When the days draw in and it is cold outside, my instinct is to fill up on fattening food and curl up and sleep more.
I have always wondered from an evolutionary point of view what our relationship is with hibernation or to be more precise torpor, the metabolic slowing down during winter that such animals like a dormouse partake in.
Basically is there a way I can justify eating cheese and chocolate and spending all day under a duvet?
Hibernation in most animals boils down to; avoiding the cold, sustaining energy when there is little resource and/or predator avoidance, say if a predator is more active at certain times of the year.
We have no need to avoid the cold with our warm houses and clothing. Nor do the large majority of us have reduced food resources.
Thankfully predator avoidance is also unnecessary.
And yet most of us notice our retreat inwards, to warm and to reflection.
Although technology, clothing and housing has advanced at great pace, our bodies are still slowly evolving. Less sunlight with the shorter days leads to a reduction in melatonin and disrupted sleeping patterns. This interestingly has led some to wake in the night believing they are suffering from a form of wintertime insomnia. However, as pointed out in At Day’s Close: a History of Nighttime by Roger Ekirch this would have been the norm for our ancestors who weren’t able to control the lighting in their environment. Leading to the suggestion that there would have been a first and second sleep with a wakeful time in-between where people would indulge in quiet meditative activities.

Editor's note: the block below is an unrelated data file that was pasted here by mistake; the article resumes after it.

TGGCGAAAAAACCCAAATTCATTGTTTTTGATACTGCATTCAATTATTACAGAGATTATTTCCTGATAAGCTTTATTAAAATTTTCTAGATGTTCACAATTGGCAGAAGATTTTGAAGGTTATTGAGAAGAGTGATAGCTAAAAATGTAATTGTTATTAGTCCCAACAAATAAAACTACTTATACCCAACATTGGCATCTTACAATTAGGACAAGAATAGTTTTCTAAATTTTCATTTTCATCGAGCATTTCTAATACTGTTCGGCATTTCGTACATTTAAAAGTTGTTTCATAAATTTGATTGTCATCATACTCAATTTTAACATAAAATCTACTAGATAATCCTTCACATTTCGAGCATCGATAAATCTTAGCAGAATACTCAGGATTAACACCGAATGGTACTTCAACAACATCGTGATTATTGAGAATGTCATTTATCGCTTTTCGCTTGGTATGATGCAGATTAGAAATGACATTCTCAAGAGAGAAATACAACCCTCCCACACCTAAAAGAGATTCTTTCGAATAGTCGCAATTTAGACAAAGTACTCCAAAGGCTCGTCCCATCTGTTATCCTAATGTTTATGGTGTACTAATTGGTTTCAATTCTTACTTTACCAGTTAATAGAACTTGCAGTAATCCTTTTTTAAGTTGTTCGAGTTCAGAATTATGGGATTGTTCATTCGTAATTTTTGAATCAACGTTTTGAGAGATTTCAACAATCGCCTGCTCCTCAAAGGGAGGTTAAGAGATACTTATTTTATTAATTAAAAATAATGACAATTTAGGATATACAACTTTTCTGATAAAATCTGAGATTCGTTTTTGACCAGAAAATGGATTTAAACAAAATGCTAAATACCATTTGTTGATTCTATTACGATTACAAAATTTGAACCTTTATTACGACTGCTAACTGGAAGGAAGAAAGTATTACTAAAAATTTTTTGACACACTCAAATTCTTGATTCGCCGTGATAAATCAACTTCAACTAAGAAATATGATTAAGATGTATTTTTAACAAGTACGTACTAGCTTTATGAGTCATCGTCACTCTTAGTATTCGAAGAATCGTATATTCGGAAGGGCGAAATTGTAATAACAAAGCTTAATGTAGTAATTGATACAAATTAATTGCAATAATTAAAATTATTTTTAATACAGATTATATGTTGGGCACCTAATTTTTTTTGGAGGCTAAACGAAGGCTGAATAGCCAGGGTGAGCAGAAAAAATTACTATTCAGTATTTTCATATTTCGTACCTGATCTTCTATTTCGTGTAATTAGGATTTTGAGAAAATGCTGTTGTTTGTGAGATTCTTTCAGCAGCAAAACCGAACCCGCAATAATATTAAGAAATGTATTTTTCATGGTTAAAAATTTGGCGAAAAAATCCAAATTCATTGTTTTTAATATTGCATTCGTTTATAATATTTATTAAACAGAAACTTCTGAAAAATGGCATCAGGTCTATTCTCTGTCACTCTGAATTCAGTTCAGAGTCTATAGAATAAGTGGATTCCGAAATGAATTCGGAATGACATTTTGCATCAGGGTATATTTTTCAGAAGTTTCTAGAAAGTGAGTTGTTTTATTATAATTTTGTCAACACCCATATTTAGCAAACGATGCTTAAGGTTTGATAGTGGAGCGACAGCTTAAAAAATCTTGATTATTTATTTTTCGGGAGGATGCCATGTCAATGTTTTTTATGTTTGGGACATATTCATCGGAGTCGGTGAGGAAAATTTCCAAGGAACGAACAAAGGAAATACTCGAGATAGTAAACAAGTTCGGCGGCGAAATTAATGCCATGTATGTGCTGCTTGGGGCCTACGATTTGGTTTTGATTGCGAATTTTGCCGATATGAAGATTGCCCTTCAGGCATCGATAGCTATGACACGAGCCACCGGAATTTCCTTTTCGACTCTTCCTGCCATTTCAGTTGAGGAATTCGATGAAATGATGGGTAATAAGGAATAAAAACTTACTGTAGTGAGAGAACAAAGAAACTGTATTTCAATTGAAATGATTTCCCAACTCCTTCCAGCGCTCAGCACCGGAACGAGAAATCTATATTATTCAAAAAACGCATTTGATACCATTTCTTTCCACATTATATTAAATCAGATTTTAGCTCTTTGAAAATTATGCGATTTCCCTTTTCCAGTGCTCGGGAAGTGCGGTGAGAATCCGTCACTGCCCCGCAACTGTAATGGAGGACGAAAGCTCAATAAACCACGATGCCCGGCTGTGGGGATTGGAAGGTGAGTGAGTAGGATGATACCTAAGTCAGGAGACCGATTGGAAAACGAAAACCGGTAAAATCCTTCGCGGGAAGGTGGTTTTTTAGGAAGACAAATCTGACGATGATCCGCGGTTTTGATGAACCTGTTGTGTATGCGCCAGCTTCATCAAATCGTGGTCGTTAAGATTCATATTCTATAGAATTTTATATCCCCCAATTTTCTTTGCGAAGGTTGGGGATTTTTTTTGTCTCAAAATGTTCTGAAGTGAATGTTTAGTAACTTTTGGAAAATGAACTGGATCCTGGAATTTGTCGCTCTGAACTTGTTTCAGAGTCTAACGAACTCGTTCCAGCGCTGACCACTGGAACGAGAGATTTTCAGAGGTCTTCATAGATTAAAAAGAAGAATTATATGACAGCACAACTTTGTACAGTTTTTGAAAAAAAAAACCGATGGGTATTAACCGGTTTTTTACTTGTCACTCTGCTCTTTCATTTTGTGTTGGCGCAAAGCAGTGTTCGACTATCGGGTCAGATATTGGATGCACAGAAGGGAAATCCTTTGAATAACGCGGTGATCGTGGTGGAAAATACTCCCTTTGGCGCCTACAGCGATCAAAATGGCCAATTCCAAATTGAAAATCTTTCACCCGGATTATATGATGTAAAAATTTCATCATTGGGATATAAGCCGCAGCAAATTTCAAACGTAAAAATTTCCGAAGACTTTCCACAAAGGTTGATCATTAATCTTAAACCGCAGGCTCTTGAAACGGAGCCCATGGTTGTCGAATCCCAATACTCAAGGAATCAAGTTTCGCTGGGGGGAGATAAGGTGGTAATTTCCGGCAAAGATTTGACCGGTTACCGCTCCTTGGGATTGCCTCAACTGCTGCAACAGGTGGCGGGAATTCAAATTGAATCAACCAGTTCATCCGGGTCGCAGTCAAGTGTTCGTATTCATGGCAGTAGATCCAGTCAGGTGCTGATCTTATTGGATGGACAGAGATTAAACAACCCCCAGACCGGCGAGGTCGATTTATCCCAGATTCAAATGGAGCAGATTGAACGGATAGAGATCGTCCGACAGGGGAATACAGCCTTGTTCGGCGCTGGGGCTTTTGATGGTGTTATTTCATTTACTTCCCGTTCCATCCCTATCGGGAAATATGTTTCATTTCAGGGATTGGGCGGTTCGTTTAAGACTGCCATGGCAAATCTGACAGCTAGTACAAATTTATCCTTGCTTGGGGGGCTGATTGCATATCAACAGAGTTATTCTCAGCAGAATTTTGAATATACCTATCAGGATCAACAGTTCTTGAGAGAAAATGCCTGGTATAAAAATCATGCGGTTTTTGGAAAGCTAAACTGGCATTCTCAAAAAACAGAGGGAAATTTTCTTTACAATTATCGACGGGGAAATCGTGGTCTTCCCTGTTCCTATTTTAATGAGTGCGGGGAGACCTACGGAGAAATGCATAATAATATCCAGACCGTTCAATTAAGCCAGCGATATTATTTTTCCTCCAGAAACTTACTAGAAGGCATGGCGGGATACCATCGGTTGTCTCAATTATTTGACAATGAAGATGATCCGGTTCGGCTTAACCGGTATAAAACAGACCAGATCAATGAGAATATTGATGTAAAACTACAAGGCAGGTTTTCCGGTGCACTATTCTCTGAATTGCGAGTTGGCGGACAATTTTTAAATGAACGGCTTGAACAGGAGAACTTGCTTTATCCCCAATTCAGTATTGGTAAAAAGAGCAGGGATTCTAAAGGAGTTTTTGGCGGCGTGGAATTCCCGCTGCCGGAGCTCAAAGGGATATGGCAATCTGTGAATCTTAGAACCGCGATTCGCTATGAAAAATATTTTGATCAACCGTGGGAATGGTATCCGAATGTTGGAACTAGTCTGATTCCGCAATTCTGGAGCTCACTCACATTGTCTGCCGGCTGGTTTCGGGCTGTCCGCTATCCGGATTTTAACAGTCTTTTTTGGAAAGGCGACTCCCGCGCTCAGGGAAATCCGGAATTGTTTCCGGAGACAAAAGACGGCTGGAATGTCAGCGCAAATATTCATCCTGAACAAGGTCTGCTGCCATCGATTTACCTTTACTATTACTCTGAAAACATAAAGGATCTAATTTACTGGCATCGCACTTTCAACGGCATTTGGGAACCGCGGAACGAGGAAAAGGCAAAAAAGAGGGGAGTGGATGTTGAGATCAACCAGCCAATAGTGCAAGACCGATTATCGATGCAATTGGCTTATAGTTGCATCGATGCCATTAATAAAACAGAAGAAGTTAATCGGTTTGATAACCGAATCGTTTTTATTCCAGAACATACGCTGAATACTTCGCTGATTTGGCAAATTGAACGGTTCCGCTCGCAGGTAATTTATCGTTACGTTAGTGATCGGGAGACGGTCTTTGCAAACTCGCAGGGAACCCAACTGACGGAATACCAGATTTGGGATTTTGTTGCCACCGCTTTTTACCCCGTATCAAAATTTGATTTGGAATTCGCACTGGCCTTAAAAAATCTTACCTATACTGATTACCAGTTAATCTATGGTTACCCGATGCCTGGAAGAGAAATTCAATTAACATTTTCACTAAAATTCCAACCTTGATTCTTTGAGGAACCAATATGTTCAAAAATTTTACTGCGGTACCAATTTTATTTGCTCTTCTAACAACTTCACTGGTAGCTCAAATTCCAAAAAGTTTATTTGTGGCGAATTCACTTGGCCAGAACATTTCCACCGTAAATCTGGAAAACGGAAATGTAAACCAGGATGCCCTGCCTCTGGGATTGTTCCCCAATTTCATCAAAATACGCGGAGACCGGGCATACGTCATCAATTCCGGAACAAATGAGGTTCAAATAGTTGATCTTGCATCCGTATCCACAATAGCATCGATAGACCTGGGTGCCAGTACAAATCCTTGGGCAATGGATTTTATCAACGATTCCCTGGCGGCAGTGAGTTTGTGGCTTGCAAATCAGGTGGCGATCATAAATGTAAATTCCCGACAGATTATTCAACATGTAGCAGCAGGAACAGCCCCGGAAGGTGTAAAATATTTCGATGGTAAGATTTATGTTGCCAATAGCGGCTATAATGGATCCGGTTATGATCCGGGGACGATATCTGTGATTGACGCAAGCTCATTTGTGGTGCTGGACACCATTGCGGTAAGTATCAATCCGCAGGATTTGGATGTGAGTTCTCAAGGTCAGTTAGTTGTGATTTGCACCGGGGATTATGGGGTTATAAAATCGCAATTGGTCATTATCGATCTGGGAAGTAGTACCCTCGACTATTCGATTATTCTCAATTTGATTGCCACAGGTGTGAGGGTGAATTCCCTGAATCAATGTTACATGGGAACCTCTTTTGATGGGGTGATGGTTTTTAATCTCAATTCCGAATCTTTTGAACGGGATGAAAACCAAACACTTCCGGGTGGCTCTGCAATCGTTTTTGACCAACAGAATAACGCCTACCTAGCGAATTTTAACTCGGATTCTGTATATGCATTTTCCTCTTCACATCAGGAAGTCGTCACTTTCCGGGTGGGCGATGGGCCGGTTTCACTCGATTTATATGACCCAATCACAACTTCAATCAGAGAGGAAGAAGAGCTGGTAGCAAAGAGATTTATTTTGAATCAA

A study conducted by Wehr and colleagues imitating this winter sleeping pattern discovered that the subjects had increased release of prolactin in their blood. This is a hormone in high availability in breastfeeding mothers and leads to a feeling of contentment and calm. So far be it from an anxious waking time but more of a reflective waking during winter.
Our desire to fill up on fattening food to stave off the cold and lower resources here in the northern hemisphere is no longer necessary and yet the desire is still there back from our cave days.
Hence the manic desire to join gyms and get fit for the new year!!
I will suspect I will always feel the urge to get into the Hygge frame of mind during winter, that instinct to slow and move inwards. But I also want to use my winter reflectiveness to remember that as we slow we may become more sedentary. Given the nature of most human work time now spent at a computer it is useful to remember in wintertime, with that ever present urge to hibernate, that we must move to keep our bodies healthy and supple.
We can incorporate more movement in our winter day by: moving our workspace around; changing chairs; playing indoor games on the floor; using indoor spaces to “work out” but most importantly wrapping up and enjoying the winter in all its starkness and darkness. Pop a head lamp on and explore the outdoors in the dark.
And don’t forget if the body still becomes fixed and stiff and the aches and pains return, chiropractic can help. I am here, in my Stroud clinic ready to welcome you, to reset and restore your joints.